The things people ask about the scientific consensus on climate change

The things people ask about the scientific consensus on climate change
So many questions on climate change. Credit: Shutterstock/Kuznetsov Dmitry

It's been almost a month since the paper I co-authoured on the synthesis of research into the scientific consensus on climate change was published. Surveying the many studies into scientific agreement, we found that more than 90% of climate scientists agree that humans are causing global warming.

It's a topic that has generated much interest and discussion, culminating in American Democrat Senator Sheldon Whitehouse highlighting our study on the US Senate floor this week.

My co-authors and I even participated in an Ask Me Anything (AMA) session on the online forum Reddit, answering questions about the .

While my own research indicates that explaining the scientific consensus isn't that effective with those who reject climate science, it does have a positive effect for people who are open to scientific evidence.

Among this "undecided majority", there was clearly much interest with the session generating 154,000 page views and our AMA briefly featuring on the Reddit homepage (where it was potentially viewed by 14 million people).

Here is an edited selection of some of the questions posed by Reddit readers and our answers.

Q: Why is this idea of consensus so important in climate science? Science isn't democracy or consensus, the standard of truth is experiment.

If this were actually true, wouldn't every experiment have to reestablish every single piece of knowledge from first principles before moving on to something new? That's obviously not how science actually functions.

Consensus functions as a scaffolding allowing us to continue to build knowledge by addressing things that are actually unknown.

Q: Does that 97% all agree to what degree humans are causing global warming?

Different studies use different definitions. Some use the phrase "humans are causing " which carries the implication that humans are a dominant contributor to global warming. Others are more explicit, specifying that humans are causing most global warming.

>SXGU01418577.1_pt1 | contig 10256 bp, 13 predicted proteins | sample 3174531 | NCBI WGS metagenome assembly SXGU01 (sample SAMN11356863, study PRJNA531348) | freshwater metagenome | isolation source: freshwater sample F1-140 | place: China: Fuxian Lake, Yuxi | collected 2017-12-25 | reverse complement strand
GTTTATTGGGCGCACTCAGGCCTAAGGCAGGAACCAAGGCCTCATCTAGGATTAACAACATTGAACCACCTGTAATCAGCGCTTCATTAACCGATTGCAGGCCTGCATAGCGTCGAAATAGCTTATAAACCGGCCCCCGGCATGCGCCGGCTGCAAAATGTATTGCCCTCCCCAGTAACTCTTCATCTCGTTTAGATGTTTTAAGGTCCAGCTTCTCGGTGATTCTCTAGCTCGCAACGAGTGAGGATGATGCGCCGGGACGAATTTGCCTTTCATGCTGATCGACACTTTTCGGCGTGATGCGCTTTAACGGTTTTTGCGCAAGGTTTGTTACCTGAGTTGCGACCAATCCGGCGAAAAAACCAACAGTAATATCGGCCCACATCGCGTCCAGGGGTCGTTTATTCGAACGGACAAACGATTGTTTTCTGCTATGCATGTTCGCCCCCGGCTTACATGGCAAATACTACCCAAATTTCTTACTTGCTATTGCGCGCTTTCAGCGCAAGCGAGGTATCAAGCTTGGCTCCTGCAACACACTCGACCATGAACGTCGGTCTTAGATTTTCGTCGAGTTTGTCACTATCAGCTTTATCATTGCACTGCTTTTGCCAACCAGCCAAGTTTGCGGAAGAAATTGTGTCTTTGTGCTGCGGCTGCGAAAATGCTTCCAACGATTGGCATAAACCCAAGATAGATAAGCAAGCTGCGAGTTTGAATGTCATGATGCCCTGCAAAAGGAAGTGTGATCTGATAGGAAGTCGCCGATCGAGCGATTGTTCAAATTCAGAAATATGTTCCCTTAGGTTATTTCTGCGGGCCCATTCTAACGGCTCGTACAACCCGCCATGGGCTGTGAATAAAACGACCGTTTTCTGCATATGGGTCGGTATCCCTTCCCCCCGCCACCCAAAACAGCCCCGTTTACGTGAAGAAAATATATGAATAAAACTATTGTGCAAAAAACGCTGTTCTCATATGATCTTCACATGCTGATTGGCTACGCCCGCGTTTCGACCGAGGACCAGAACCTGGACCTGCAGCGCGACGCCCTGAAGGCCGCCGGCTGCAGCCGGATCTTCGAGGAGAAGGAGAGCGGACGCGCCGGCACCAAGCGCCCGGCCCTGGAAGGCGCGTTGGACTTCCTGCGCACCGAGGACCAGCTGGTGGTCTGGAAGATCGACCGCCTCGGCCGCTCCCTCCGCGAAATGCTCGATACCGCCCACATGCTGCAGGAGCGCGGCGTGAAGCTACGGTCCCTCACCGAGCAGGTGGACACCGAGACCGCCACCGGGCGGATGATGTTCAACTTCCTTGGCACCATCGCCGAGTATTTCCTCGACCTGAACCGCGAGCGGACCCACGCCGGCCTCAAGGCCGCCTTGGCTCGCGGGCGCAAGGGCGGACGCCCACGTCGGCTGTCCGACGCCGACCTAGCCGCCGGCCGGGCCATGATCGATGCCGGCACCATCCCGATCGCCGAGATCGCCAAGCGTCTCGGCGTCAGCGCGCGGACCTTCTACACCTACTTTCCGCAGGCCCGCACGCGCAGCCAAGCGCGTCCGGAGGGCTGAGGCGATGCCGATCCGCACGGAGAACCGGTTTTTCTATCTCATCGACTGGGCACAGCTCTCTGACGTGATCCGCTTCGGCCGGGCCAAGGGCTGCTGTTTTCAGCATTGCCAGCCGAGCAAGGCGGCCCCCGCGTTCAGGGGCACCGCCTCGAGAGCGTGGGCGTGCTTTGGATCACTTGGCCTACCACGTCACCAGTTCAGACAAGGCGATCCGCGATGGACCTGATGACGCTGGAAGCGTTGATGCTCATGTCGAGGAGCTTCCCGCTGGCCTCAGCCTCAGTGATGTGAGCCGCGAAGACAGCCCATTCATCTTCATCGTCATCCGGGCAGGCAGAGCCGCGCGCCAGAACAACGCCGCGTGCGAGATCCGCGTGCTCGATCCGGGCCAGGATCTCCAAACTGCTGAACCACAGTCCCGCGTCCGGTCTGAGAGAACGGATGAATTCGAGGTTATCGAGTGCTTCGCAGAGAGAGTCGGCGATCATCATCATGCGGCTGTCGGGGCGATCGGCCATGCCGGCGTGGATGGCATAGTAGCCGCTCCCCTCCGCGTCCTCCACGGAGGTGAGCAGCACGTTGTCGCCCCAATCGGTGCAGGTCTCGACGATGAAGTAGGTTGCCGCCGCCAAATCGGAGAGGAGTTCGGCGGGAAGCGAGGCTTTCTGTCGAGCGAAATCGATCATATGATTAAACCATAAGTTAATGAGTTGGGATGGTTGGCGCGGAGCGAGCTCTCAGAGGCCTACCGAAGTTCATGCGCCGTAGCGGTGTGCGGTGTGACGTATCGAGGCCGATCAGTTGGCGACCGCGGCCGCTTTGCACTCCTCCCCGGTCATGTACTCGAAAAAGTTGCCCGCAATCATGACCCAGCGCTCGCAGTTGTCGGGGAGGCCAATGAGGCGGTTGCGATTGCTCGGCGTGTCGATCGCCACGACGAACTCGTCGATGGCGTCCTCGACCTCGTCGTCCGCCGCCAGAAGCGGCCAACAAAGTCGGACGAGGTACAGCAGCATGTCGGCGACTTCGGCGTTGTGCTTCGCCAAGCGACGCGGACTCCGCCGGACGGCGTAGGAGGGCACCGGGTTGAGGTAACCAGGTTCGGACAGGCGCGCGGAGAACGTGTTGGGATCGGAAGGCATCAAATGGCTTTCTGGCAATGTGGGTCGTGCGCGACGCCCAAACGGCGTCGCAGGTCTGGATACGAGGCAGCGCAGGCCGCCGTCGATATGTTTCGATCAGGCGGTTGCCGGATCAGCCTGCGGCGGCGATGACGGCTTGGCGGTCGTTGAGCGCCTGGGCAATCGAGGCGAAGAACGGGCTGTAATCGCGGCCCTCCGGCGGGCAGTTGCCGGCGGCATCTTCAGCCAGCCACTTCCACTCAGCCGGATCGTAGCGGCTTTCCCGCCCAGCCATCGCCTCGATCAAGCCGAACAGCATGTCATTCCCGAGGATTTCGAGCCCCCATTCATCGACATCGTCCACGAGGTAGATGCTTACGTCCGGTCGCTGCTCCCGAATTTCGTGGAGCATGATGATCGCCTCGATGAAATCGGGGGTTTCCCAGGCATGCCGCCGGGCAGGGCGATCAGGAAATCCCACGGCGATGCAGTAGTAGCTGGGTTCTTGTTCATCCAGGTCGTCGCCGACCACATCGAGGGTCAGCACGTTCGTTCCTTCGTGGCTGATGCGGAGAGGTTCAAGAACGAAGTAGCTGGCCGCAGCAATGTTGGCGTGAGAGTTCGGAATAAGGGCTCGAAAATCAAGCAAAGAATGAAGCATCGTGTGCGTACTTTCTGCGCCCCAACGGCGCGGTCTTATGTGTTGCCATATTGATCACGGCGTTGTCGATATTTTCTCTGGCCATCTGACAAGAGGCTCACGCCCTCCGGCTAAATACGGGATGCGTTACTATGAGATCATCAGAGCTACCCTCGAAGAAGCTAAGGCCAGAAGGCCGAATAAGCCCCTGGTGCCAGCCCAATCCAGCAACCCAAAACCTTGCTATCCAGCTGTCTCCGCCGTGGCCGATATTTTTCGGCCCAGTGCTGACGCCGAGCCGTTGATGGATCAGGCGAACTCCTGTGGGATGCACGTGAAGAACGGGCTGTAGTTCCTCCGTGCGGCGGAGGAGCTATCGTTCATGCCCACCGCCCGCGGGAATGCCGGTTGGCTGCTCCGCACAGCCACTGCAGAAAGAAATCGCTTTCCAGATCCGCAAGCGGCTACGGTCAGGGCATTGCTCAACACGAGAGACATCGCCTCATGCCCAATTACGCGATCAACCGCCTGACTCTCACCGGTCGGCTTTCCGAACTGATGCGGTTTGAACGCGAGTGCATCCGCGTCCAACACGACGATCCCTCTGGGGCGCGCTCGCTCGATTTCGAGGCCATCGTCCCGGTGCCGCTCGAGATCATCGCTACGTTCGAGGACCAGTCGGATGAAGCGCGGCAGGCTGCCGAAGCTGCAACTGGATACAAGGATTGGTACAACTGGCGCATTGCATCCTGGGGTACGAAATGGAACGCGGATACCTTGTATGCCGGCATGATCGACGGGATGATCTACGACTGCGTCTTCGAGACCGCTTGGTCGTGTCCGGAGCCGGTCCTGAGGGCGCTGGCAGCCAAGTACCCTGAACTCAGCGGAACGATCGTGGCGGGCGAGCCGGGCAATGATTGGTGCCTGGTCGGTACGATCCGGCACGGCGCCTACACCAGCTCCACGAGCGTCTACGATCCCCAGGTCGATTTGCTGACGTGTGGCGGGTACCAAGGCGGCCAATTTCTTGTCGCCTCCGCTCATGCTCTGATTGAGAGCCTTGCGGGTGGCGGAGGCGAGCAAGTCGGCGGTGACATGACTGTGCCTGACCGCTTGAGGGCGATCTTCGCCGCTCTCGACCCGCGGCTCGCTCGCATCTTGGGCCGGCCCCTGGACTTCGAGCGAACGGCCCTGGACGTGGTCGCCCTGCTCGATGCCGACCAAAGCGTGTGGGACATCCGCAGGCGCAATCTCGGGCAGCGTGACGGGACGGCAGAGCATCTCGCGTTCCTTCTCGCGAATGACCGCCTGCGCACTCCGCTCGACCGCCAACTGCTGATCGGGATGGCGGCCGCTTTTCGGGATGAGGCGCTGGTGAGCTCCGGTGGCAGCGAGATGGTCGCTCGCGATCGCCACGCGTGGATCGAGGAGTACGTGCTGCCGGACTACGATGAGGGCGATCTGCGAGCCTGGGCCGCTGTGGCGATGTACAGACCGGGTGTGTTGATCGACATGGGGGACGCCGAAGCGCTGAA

Within some of our own research, several definitions are used for the simple reason that different papers endorse the consensus in different ways. Some are specific about quantifying the percentage of human contribution, others just say "humans are causing climate change" without specific quantification.

We found that no matter which definition you used, you always found an overwhelming scientific consensus.

Q: It's very difficult to become/remain a well-respected climate scientist if you don't believe in human-caused climate change. Your papers don't get published, you don't get funding, and you eventually move on to another career. The result being that experts either become part of the 97% consensus, or they cease to be experts.

Ask for evidence for this claim and enjoy the silence (since they won't have any).

As a scientist, the pressure actually is mostly reversed: you get rewarded if you prove an established idea wrong.

I've heard from contrarian scientists that they don't have any trouble getting published and getting funded, but of course that also is only anecdotal evidence.

You can't really disprove this thesis, since it has shades of conspiratorial thinking to it, but the bottom line is there's no evidence for it and the regular scientific pressure is to be adversarial and critical towards other people's ideas, not to just repeat what the others are saying.

Q: What's the general reasoning of the other 3%?

Interesting question. It is important and diagnostic that there is no coherent theme among the reasoning of the other 3%. Some say "there is no warming", others blame the sun, cosmic rays or the oceans.

Those opinions are typically mutually contradictory or incoherent: Stephan Lewandowsky has written elsewhere about a few of the contradictions.

Q: Do we have any insight on what non-climate scientists have to say about climate change being caused by CO2?

In a paper published last year, Stuart Carlton and colleagues surveyed biophysical scientists across many disciplines at major research universities in the US.

They found that about 92% of the scientists believed in anthropogenic climate change and about 89% of respondents disagreed with the statement: "Climate change is independent of CO2 levels". In other words, about 89% of respondents felt that climate change is affected by CO2.

Q: It could be argued that climate scientists may be predisposed to seeing climate change as more serious, because they want more funding. What's your perspective on that?

Any climate scientist who could convincingly argue that climate change is not a threat would:

be famousget a Nobel prizeplus a squintillion dollars in fundinga dinner date with the Queenlifelong gratitude of billions of people.

So if there is any incentive, it's for a scientist to show that is not a threat.